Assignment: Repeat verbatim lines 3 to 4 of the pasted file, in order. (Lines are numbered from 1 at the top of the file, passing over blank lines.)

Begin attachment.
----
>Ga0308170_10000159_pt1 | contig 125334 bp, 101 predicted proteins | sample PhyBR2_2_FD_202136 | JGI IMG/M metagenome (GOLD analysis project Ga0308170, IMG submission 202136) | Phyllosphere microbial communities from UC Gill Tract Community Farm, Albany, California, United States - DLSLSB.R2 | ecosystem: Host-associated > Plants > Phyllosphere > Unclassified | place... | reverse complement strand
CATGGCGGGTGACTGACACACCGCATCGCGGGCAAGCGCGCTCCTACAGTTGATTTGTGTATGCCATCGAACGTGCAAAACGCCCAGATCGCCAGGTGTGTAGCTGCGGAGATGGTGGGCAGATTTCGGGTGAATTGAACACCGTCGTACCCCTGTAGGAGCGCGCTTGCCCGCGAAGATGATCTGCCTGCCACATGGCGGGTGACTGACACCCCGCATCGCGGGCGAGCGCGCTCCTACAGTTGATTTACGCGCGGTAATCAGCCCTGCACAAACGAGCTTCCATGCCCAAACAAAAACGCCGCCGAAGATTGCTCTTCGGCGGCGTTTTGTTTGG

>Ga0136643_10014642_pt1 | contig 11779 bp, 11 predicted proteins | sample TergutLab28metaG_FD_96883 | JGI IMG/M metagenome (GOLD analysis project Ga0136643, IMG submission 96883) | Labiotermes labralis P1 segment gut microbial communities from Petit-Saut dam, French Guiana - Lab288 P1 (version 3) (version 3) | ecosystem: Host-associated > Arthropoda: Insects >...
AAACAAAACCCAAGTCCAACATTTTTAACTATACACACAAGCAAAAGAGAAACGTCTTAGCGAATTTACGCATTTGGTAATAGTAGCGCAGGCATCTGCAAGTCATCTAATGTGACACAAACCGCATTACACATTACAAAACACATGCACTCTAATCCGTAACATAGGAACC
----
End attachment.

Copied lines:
>Ga0136643_10014642_pt1 | contig 11779 bp, 11 predicted proteins | sample TergutLab28metaG_FD_96883 | JGI IMG/M metagenome (GOLD analysis project Ga0136643, IMG submission 96883) | Labiotermes labralis P1 segment gut microbial communities from Petit-Saut dam, French Guiana - Lab288 P1 (version 3) (version 3) | ecosystem: Host-associated > Arthropoda: Insects >...
AAACAAAACCCAAGTCCAACATTTTTAACTATACACACAAGCAAAAGAGAAACGTCTTAGCGAATTTACGCATTTGGTAATAGTAGCGCAGGCATCTGCAAGTCATCTAATGTGACACAAACCGCATTACACATTACAAAACACATGCACTCTAATCCGTAACATAGGAACC